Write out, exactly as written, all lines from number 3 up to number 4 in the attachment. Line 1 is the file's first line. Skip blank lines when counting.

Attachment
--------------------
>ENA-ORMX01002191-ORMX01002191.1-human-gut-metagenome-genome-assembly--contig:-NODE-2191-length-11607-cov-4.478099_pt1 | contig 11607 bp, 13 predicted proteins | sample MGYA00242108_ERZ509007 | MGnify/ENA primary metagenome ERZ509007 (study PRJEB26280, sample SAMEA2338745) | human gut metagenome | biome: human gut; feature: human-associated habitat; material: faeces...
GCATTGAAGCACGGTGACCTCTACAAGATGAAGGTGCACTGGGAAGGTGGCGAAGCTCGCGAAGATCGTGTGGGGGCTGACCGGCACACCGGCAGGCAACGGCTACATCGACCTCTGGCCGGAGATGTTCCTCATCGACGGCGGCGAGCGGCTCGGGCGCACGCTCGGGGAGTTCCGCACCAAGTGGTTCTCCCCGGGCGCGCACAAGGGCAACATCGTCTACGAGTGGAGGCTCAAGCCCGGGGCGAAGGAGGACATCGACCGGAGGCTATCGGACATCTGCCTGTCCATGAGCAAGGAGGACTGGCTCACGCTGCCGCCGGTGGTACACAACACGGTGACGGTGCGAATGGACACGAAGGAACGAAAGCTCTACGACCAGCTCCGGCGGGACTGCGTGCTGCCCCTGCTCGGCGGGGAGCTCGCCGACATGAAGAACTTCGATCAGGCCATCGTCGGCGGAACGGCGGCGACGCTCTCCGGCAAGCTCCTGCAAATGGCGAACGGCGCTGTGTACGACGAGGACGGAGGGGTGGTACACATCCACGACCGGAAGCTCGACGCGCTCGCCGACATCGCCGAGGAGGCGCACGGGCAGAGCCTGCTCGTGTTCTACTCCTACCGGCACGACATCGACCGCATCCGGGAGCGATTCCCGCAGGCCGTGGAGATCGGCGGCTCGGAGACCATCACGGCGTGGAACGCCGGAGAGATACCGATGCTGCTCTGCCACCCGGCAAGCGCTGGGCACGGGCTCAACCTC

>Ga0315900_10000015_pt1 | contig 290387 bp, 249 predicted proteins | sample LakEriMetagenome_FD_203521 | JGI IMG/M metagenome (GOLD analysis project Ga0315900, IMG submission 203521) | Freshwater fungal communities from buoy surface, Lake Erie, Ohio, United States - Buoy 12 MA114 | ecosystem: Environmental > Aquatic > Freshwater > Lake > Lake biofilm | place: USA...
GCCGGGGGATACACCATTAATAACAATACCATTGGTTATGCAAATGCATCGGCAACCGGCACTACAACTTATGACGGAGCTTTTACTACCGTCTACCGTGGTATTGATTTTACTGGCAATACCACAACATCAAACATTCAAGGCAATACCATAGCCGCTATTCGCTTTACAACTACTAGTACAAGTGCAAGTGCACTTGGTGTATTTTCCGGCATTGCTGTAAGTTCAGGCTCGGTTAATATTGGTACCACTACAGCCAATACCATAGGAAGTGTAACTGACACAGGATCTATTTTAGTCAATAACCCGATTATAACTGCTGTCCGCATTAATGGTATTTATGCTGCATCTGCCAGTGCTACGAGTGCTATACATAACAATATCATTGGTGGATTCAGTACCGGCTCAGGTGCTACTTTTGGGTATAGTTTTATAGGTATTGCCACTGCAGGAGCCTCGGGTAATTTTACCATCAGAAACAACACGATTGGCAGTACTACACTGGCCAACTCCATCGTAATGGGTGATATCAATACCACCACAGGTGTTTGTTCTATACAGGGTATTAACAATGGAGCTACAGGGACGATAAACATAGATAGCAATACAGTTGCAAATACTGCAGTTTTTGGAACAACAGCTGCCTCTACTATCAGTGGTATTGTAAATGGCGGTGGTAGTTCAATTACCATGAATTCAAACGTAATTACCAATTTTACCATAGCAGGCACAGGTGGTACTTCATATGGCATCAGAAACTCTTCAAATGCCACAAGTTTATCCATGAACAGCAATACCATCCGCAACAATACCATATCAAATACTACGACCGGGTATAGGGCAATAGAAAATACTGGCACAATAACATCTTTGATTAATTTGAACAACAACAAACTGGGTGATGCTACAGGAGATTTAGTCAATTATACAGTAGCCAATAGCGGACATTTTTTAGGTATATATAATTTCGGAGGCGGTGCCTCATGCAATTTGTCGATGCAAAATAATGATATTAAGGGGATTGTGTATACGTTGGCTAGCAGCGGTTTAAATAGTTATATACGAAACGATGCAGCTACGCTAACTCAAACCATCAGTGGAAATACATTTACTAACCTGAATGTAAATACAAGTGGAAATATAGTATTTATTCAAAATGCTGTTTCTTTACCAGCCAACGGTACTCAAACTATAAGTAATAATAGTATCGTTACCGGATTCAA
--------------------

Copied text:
>Ga0315900_10000015_pt1 | contig 290387 bp, 249 predicted proteins | sample LakEriMetagenome_FD_203521 | JGI IMG/M metagenome (GOLD analysis project Ga0315900, IMG submission 203521) | Freshwater fungal communities from buoy surface, Lake Erie, Ohio, United States - Buoy 12 MA114 | ecosystem: Environmental > Aquatic > Freshwater > Lake > Lake biofilm | place: USA...
GCCGGGGGATACACCATTAATAACAATACCATTGGTTATGCAAATGCATCGGCAACCGGCACTACAACTTATGACGGAGCTTTTACTACCGTCTACCGTGGTATTGATTTTACTGGCAATACCACAACATCAAACATTCAAGGCAATACCATAGCCGCTATTCGCTTTACAACTACTAGTACAAGTGCAAGTGCACTTGGTGTATTTTCCGGCATTGCTGTAAGTTCAGGCTCGGTTAATATTGGTACCACTACAGCCAATACCATAGGAAGTGTAACTGACACAGGATCTATTTTAGTCAATAACCCGATTATAACTGCTGTCCGCATTAATGGTATTTATGCTGCATCTGCCAGTGCTACGAGTGCTATACATAACAATATCATTGGTGGATTCAGTACCGGCTCAGGTGCTACTTTTGGGTATAGTTTTATAGGTATTGCCACTGCAGGAGCCTCGGGTAATTTTACCATCAGAAACAACACGATTGGCAGTACTACACTGGCCAACTCCATCGTAATGGGTGATATCAATACCACCACAGGTGTTTGTTCTATACAGGGTATTAACAATGGAGCTACAGGGACGATAAACATAGATAGCAATACAGTTGCAAATACTGCAGTTTTTGGAACAACAGCTGCCTCTACTATCAGTGGTATTGTAAATGGCGGTGGTAGTTCAATTACCATGAATTCAAACGTAATTACCAATTTTACCATAGCAGGCACAGGTGGTACTTCATATGGCATCAGAAACTCTTCAAATGCCACAAGTTTATCCATGAACAGCAATACCATCCGCAACAATACCATATCAAATACTACGACCGGGTATAGGGCAATAGAAAATACTGGCACAATAACATCTTTGATTAATTTGAACAACAACAAACTGGGTGATGCTACAGGAGATTTAGTCAATTATACAGTAGCCAATAGCGGACATTTTTTAGGTATATATAATTTCGGAGGCGGTGCCTCATGCAATTTGTCGATGCAAAATAATGATATTAAGGGGATTGTGTATACGTTGGCTAGCAGCGGTTTAAATAGTTATATACGAAACGATGCAGCTACGCTAACTCAAACCATCAGTGGAAATACATTTACTAACCTGAATGTAAATACAAGTGGAAATATAGTATTTATTCAAAATGCTGTTTCTTTACCAGCCAACGGTACTCAAACTATAAGTAATAATAGTATCGTTACCGGATTCAA